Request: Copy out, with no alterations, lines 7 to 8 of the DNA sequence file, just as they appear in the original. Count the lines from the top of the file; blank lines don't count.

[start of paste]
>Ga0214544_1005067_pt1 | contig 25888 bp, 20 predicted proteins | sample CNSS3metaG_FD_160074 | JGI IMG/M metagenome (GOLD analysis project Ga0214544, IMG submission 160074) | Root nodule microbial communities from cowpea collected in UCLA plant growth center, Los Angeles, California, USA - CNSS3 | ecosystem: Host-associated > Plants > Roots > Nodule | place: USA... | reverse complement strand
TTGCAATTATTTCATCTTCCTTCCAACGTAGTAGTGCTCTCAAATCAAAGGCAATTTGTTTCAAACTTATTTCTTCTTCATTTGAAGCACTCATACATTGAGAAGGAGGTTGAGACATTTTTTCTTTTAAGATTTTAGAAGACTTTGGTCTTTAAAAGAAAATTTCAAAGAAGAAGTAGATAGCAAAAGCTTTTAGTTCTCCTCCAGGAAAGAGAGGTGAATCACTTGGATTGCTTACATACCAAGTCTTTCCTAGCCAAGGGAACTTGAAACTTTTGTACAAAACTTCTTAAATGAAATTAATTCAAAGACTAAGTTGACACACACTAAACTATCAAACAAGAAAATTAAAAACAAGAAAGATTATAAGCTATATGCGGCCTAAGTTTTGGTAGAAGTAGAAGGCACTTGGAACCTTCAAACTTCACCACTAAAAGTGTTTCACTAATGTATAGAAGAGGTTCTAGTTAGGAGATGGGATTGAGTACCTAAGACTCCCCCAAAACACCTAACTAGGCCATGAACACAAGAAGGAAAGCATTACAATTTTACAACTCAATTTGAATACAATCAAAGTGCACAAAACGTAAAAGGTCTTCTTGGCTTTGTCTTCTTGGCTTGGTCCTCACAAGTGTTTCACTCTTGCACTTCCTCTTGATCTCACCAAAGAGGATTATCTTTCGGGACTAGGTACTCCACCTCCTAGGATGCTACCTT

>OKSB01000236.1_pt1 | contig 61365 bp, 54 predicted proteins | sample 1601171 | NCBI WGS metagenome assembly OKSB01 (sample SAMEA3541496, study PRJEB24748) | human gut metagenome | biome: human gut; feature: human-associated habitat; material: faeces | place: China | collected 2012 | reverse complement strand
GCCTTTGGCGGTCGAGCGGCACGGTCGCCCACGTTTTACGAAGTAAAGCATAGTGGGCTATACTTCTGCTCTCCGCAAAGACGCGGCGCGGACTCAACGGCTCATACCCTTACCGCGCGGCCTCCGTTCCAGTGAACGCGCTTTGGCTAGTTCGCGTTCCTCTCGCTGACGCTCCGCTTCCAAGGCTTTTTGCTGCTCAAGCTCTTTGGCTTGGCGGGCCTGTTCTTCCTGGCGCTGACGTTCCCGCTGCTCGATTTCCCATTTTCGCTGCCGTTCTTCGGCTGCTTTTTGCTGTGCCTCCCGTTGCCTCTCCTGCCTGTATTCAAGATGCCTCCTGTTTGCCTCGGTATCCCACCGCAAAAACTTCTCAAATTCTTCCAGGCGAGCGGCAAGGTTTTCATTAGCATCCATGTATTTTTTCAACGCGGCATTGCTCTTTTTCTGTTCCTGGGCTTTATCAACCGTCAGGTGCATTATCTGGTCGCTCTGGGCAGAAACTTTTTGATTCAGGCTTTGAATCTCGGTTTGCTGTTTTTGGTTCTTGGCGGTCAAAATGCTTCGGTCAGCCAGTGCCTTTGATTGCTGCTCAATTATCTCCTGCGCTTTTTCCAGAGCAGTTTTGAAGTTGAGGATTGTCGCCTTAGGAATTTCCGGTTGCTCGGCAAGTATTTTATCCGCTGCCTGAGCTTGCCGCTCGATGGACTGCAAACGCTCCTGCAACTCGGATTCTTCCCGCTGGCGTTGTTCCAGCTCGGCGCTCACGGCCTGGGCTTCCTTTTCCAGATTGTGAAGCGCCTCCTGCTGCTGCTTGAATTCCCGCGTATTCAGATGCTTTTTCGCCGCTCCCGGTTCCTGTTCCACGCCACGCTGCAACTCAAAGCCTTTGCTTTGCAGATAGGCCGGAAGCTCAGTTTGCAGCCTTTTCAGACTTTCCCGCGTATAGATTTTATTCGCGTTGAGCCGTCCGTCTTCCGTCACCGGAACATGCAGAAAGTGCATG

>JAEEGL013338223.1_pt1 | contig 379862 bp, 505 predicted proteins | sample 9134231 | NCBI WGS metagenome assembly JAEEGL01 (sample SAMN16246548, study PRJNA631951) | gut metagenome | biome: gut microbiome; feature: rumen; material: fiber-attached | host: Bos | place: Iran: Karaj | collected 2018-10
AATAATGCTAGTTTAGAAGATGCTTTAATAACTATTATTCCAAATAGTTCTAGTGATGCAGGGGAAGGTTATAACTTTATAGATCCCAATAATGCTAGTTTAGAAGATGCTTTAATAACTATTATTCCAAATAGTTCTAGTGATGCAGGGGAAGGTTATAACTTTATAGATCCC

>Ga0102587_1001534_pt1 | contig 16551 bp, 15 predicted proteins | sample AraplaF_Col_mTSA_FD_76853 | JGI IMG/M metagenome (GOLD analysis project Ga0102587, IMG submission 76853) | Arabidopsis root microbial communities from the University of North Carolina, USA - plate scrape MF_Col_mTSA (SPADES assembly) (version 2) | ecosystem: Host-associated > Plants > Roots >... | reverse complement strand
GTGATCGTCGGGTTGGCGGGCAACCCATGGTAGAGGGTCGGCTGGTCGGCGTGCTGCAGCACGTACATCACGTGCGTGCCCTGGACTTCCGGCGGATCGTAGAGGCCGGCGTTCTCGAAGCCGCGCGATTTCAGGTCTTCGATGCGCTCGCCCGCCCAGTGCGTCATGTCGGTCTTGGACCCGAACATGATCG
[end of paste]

>Ga0102587_1001534_pt1 | contig 16551 bp, 15 predicted proteins | sample AraplaF_Col_mTSA_FD_76853 | JGI IMG/M metagenome (GOLD analysis project Ga0102587, IMG submission 76853) | Arabidopsis root microbial communities from the University of North Carolina, USA - plate scrape MF_Col_mTSA (SPADES assembly) (version 2) | ecosystem: Host-associated > Plants > Roots >... | reverse complement strand
GTGATCGTCGGGTTGGCGGGCAACCCATGGTAGAGGGTCGGCTGGTCGGCGTGCTGCAGCACGTACATCACGTGCGTGCCCTGGACTTCCGGCGGATCGTAGAGGCCGGCGTTCTCGAAGCCGCGCGATTTCAGGTCTTCGATGCGCTCGCCCGCCCAGTGCGTCATGTCGGTCTTGGACCCGAACATGATCG